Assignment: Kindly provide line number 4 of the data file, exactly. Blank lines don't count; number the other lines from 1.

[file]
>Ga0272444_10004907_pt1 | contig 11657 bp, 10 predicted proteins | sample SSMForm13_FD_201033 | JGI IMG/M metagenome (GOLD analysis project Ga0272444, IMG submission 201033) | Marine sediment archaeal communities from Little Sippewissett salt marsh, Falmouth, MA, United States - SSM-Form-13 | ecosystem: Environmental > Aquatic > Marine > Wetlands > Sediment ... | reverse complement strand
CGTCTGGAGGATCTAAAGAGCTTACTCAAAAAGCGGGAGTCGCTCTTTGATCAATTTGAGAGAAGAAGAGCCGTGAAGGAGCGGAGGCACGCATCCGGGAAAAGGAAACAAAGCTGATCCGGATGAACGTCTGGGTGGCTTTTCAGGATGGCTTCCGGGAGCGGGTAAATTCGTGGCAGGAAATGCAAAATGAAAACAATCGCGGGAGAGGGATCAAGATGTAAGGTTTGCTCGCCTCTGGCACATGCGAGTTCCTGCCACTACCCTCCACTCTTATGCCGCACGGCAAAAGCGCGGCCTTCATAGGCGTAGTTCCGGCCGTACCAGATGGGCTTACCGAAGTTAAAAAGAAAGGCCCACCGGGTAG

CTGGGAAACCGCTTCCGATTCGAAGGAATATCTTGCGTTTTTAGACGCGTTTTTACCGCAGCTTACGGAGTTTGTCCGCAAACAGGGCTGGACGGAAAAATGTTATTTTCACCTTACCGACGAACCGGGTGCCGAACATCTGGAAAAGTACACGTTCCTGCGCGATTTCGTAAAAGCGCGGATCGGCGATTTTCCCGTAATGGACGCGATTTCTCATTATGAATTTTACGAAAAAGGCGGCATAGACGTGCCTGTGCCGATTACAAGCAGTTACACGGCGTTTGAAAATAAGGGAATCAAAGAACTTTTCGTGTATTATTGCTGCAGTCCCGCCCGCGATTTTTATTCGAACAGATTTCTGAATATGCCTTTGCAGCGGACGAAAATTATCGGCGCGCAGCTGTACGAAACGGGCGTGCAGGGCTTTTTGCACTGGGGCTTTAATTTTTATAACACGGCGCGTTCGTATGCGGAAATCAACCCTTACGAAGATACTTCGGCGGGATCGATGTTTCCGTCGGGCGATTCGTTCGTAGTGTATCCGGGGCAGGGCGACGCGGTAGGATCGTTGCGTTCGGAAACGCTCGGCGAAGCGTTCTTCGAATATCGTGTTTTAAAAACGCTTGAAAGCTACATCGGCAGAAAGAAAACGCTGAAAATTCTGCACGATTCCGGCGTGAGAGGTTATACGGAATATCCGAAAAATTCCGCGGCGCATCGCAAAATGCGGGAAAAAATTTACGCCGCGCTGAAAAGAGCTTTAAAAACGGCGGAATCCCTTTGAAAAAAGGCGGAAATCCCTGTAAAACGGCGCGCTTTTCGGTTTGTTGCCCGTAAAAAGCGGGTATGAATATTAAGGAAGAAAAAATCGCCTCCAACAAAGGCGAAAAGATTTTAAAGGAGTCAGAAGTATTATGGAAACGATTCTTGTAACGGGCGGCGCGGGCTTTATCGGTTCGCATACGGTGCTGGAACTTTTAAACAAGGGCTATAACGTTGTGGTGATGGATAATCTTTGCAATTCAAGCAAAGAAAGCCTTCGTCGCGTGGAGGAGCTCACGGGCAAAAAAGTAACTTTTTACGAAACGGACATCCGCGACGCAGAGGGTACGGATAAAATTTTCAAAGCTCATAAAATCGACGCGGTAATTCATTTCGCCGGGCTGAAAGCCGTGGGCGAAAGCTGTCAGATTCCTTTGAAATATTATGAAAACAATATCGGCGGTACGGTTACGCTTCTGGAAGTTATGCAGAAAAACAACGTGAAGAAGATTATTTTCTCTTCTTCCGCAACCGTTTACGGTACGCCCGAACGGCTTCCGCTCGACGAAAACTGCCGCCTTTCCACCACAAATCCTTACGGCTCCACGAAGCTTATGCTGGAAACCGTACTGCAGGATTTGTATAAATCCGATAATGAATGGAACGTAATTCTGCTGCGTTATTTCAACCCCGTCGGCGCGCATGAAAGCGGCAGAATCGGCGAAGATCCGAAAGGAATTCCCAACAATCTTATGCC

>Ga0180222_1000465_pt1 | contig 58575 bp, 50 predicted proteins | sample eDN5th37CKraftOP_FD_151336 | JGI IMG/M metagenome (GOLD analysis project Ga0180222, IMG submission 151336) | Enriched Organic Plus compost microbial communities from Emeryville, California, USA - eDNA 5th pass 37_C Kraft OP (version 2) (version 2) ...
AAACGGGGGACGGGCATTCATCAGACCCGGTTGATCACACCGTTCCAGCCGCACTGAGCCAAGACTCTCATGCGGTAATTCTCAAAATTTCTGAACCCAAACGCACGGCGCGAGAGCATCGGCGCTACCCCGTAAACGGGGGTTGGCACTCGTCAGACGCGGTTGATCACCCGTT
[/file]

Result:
>Ga0180222_1000465_pt1 | contig 58575 bp, 50 predicted proteins | sample eDN5th37CKraftOP_FD_151336 | JGI IMG/M metagenome (GOLD analysis project Ga0180222, IMG submission 151336) | Enriched Organic Plus compost microbial communities from Emeryville, California, USA - eDNA 5th pass 37_C Kraft OP (version 2) (version 2) ...